Unfortunately, having to wait until calendar year 2014 for the new one might be a bit of a stretch. That’s pretty unfortunate. I’d love for them to bring the Sportback 5-door as an interim step, but I’m not holding my breath that will happen, sadly.

    • 0 avatar
      SherbornSean

      I got a loaner A3 when the wife’s A6 was in the shop (this is a common experience) and I loved it! More fun to drive than anything short of a real sports car that I have driven in a long time.

  • avatar
    word is bond

    So if it’s a modern B5 A4, then great – let’s call it the A4 then.
    This is just silly. I really think America is ready for hatches now. I don’t know what kind of idiot would buy the Fiesta or Focus in sedan form. If anything, this should only be sold as a hatch. If it triples in sales, it’ll only be because it’s eating A4 sales.

  • avatar
    lungchin

    this really sucks – a3 sportback really was the sweet spot for a city car – small, agile, versatile, nice interior, good looking – they way things are going i will be forced to get a small SUV, since there are no sport wagon options left

    • 0 avatar
      Ubermensch

      The A3 was not really a “wagon” it was a hatch. The GTI/Golf has almost the same amount of room in the back. The interior is better looking in the GTI also.

      • 0 avatar
        vbofw

        Comeon. The interior is better in a GTI/Golf versus an A3? For the GTI I’ll give you “quirkier”, but certainly not “better”. And for those over 30, the GTI steering wheel is a non-starter.

  • avatar
    Spike_in_Brisbane

    When I lived in the US I was initially shocked by how strongly people judge each other based on the car they drive. I had an MB CLK320 convertible which I loved but had to put up with it being categorized as “a girl’s car”.
    Similarly, I was amazed at the generalizations which stated that US drivers hate station wagons, minivans, hatches and diesels. I still don’t understand why such a huge market cannot sustain a few of these vehicles. Americans miss out on so much. Here in Oz we have a small market but we have access to all these things even though we drive on the wrong side of the road. Please enlighten me. Are there some rules governing what the dealers can sell? Must all states be the same? Surely it can’t be a safety compliance issue with such similar models?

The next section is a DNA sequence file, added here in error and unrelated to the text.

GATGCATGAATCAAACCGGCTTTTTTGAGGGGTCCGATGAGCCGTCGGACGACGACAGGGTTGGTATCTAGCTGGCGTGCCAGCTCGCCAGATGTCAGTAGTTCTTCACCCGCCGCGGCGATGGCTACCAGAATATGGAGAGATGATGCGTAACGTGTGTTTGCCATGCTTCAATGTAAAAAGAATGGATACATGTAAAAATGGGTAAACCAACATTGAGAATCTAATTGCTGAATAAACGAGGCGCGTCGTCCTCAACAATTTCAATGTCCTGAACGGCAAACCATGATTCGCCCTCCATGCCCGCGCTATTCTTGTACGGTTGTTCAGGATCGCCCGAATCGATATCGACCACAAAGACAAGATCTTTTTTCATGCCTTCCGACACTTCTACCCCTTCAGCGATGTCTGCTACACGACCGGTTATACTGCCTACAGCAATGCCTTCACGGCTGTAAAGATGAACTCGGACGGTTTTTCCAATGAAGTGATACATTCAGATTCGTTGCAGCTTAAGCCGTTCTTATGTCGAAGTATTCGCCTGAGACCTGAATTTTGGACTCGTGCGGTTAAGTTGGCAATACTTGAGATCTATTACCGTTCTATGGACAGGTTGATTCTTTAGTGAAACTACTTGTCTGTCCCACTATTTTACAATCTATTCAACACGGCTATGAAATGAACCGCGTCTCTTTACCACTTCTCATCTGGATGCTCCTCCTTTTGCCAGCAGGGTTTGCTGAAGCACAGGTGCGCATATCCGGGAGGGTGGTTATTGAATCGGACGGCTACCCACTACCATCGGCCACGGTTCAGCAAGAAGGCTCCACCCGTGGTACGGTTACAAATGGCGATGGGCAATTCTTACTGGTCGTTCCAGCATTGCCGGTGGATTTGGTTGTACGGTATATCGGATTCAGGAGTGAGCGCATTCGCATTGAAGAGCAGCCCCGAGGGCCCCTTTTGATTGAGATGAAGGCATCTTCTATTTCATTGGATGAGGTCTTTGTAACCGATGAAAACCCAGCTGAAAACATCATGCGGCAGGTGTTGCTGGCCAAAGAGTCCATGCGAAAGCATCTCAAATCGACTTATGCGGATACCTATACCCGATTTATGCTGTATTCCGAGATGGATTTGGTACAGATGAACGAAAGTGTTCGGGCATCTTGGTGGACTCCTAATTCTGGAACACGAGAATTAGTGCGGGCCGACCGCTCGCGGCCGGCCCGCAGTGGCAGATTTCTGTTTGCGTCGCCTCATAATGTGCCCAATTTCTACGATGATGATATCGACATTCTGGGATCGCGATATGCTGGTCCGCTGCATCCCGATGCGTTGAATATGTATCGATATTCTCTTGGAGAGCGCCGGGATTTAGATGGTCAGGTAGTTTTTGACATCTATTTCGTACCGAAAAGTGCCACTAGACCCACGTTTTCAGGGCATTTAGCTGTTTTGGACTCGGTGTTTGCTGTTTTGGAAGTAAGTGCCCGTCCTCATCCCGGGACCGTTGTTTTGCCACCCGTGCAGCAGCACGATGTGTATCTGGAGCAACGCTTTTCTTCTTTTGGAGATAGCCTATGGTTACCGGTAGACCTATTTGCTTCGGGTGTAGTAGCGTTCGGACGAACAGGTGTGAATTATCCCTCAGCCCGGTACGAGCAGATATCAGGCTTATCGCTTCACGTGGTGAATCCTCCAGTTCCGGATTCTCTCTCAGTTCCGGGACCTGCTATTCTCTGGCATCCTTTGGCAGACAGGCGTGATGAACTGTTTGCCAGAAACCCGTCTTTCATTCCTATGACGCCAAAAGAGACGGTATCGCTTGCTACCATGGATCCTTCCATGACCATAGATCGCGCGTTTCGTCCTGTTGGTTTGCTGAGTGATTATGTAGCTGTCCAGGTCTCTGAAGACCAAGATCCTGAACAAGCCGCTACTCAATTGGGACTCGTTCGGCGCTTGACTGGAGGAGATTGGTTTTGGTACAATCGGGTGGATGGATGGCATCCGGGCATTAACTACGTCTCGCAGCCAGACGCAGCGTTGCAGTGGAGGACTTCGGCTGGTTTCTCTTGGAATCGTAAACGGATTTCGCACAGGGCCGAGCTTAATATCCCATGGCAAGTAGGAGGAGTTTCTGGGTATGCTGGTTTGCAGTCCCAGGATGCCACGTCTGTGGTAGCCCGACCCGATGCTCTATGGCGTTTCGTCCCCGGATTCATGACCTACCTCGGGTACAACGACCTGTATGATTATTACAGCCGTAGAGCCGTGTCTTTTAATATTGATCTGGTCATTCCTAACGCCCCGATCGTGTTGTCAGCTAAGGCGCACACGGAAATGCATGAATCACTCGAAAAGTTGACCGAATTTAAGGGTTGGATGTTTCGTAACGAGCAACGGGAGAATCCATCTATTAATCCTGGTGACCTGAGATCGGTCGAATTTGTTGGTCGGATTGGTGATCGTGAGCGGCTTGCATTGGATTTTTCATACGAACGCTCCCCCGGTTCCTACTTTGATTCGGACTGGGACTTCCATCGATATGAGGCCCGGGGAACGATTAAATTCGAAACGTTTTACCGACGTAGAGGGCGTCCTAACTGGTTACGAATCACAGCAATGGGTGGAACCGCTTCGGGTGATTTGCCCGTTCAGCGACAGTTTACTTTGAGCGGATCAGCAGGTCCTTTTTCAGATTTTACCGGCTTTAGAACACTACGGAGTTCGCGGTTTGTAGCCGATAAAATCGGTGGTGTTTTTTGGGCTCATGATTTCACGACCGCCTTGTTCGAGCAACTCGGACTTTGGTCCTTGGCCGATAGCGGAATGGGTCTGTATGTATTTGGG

• 0 avatar
      Syke

      Actually, you were told wrong. A CLK320 isn’t a “girl’s” car, it’s a “trophy wife’s” or a “mistress\'” car. There’s a big difference . . . . in maintenance and expense. (I’m not talking about the car.)

    • 0 avatar
      joeaverage

      I was born here and I still don’t understand all the judgmental attitudes about what a person chooses drive.

      As for the dealers: I suspect it is all about an American need to absolutely maximize profits at all costs including sending production to China so people who have a hard time making a living can save some dough on trinkets sold at discount stores.

      American car manufacturers (and import brands sold here) are not going to cater to customers with eclectic tastes in cars – you know people who appreciate weird things like manual transmissions, wagons or passenger car and CUV diesels. They want to sell the most popular vehicles to the max numbers of mainstream customers and the folks with quirky car taste can just choose from the mainstream options. Thanks but count me as part of the sporty wagon with a turbo diesel and manual transmission crowd. My wife too.

    • 0 avatar
      kvndoom

      Diesel is a lost cause for 4 reasons. 1) cost of the fuel; 2) high MPG diesels are low on power, and HP sells cars in the US, not torque; 3) high power diesels don’t get significantly better MPG than the newer crop of gas engines; and 4) the American public still think it’s the 1980’s when they hear the word “diesel”

      Some of us in this country like to be a bit individualistic and want things “unconventional.” Unfortunately we are a tiny whimper standing against the flood of beige automatic Camry’s.

    • 0 avatar
      Stacy McMahon

      It has to do with the way cars are moved from the factory to the buyer, as well as how they are certified for safety and emissions. The engine/transmission/drivetrain combination has to be certified, not just each individual component, so the cost to make a car legal to sell expands geometrically with the number of choices in those components. Solution: extremely limited choices.

      And almost all cars are sold out of dealer inventory. It’s expensive to keep inventory sitting around, so dealers only order the most popular models and options. You can special-order a car, but it takes weeks to months to get your car and unless what you want is a stripped base model you’re not going to have any better choice that way then by picking from dealer inventory. There’s no changing any of this, because car dealers are very big in local and state politics, and their business model is effectively codified in law.